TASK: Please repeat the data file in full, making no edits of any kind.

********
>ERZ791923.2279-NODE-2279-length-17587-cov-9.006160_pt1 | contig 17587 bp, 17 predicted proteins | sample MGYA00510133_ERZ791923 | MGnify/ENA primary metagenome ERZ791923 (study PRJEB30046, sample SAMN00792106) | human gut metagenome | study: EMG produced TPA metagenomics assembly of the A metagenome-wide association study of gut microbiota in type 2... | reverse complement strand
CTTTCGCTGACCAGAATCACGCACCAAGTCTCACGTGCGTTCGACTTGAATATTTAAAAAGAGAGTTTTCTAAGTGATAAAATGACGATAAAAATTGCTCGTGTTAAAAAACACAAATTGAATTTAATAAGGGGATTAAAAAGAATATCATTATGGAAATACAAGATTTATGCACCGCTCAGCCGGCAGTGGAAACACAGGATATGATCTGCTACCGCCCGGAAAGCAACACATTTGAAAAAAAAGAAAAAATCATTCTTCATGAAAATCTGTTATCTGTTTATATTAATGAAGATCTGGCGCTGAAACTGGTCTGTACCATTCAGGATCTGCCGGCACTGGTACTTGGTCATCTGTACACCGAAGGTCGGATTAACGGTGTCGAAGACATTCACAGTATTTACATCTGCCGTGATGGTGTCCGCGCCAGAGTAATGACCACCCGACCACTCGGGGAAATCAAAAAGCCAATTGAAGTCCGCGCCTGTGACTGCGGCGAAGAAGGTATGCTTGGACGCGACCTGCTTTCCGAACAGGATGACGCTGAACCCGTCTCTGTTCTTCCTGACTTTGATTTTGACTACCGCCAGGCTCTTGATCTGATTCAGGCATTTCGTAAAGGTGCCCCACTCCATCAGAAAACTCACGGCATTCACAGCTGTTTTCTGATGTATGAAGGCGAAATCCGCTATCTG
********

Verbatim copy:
>ERZ791923.2279-NODE-2279-length-17587-cov-9.006160_pt1 | contig 17587 bp, 17 predicted proteins | sample MGYA00510133_ERZ791923 | MGnify/ENA primary metagenome ERZ791923 (study PRJEB30046, sample SAMN00792106) | human gut metagenome | study: EMG produced TPA metagenomics assembly of the A metagenome-wide association study of gut microbiota in type 2... | reverse complement strand
CTTTCGCTGACCAGAATCACGCACCAAGTCTCACGTGCGTTCGACTTGAATATTTAAAAAGAGAGTTTTCTAAGTGATAAAATGACGATAAAAATTGCTCGTGTTAAAAAACACAAATTGAATTTAATAAGGGGATTAAAAAGAATATCATTATGGAAATACAAGATTTATGCACCGCTCAGCCGGCAGTGGAAACACAGGATATGATCTGCTACCGCCCGGAAAGCAACACATTTGAAAAAAAAGAAAAAATCATTCTTCATGAAAATCTGTTATCTGTTTATATTAATGAAGATCTGGCGCTGAAACTGGTCTGTACCATTCAGGATCTGCCGGCACTGGTACTTGGTCATCTGTACACCGAAGGTCGGATTAACGGTGTCGAAGACATTCACAGTATTTACATCTGCCGTGATGGTGTCCGCGCCAGAGTAATGACCACCCGACCACTCGGGGAAATCAAAAAGCCAATTGAAGTCCGCGCCTGTGACTGCGGCGAAGAAGGTATGCTTGGACGCGACCTGCTTTCCGAACAGGATGACGCTGAACCCGTCTCTGTTCTTCCTGACTTTGATTTTGACTACCGCCAGGCTCTTGATCTGATTCAGGCATTTCGTAAAGGTGCCCCACTCCATCAGAAAACTCACGGCATTCACAGCTGTTTTCTGATGTATGAAGGCGAAATCCGCTATCTG